With a trip to the drug store, the grocery store, and the hardware store, you can make a cannon that shoots potatoes over a hundred yards. All you need to do is know a little about gas laws. And promise you won't use this for evil.
Top image: RodimusPower on Flickr.
Here's a simple way to arm yourself. Grab a couple of several-foot lengths of PVC pipe, one with a three or four inch diameter and one with a one and a half to two inch diameter, and an adapter that lets one of the lengths be screwed into the other. Use a relatively small, perhaps two foot, length of the wider pipe and about four to five feet of the narrower one. Screw them together and carefully seal junction. Cap the wider end of the long pipe. You can buy a cap or make one, as long as it screws in tight, and can come off and on. Make a hole in the cap and stick a barbecue or fire lighter through, securing it carefully. You're done with your cannon.
Potatoes are key to this. If you leave the front end of the cannon sharp, you can literally cut a potato so that it perfectly fits in the barrel. Just jam a potato against the front and let the pipe slice off any parts of the potato that don't fit until the barrel is exactly filled. Use a pole to tamp the potato down nearly to where the pipe gets wider (but not actually in the wider pipe).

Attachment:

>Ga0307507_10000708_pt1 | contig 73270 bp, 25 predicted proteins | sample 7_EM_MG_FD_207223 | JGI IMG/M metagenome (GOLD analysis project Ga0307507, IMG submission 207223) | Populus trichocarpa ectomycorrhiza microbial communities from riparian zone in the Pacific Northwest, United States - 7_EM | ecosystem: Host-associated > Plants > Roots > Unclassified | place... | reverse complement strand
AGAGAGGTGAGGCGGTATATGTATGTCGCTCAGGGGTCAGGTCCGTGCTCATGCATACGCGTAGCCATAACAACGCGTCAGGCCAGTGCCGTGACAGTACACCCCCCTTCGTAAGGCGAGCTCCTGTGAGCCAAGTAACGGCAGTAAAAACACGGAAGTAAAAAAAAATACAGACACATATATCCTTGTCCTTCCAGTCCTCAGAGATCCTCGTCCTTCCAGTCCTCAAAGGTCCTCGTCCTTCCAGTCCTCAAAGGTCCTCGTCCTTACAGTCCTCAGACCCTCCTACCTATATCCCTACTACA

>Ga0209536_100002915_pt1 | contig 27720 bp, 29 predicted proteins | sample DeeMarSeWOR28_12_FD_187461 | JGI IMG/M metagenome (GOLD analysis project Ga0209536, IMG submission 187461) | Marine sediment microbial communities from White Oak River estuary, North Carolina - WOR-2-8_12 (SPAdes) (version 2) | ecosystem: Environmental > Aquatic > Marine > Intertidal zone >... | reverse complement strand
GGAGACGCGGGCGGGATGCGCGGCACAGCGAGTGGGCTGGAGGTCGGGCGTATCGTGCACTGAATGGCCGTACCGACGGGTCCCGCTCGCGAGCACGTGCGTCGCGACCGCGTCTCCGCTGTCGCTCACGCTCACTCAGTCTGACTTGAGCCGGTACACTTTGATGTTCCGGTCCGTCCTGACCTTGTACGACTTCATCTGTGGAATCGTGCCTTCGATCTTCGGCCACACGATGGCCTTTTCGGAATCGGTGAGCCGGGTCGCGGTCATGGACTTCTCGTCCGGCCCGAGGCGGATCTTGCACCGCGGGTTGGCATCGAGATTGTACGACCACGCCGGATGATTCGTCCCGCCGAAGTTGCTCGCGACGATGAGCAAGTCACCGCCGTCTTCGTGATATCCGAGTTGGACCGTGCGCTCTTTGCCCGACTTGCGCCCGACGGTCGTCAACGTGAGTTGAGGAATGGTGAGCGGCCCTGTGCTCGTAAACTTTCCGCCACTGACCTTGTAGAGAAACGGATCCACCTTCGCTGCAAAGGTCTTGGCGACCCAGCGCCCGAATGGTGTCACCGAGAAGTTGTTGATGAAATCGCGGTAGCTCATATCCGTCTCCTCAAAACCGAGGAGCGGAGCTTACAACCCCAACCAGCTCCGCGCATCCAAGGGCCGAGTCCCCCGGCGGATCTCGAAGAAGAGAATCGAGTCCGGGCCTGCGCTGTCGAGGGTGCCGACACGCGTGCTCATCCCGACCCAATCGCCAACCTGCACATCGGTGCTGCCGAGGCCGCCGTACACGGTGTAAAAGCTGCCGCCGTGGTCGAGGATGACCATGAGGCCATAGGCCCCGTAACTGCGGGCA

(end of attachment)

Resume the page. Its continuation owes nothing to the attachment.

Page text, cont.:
Finally, you need your fuel. Some people need gun powder in cannons. Not us. We just need a few sprays of flammable hair spray in the wide end of the cannon. Hold the cannon upright and spray in, then quickly cap it. The airborne particles of hairspray are now charging around the cannon. Light them, and the potato flies.
Why does this work? A couple of reasons. The easy physics is right at the surface. When particles heat, they move faster. When gas particles heat and move faster, they dramatically expands outward, increasing their volume. This literally pushes the potato out of the cannon.
There's another, less obvious reason that the gas expands. There is more gas. Avogadro's Law states that one mole (a mole is a set quantity of atoms) of any gas will be approximately the same volume as one mole of any other gas. So if there are more moles of gas at the end of the ignition, the overall volume of the gas will be larger than the gas before the ignition. Image by Sweejak on Flickr.
Of course, it's impossible that there is 'more' gas even though nothing has been added in the ignition. There are the same number of atoms. It's just that if you have a bulky gas, like butane, which is in many hairspray products, and you break its large molecules into smaller gases, like carbon dioxide and water, suddenly you have more moles than you do before. Take a look at this chemical equation:
2(C4H10) + 13(O2) ➞ 8(CO2) + 10(H2O)
The big term, far to the left is butane, loaded up with carbon atoms and hydrogen atoms. The next term is the oxygen in the atmosphere. When the two combine and combust, the butane is split into a lot of smaller carbon dioxide atoms and water, which here exists as a gas. The moles (which are denoted by the numbers just outside the parentheses) go from fifteen combined moles on the left side of the equation, to eighteen combined moles on the right side of the equation. And these new moles take up more space. The expansion caused by this larger number of moles launches the potato out of the cannon and at whatever hapless passerby walks into its path.
Please spud responsibly. There are videos of potatoes going through car fenders.
Top Image: USDA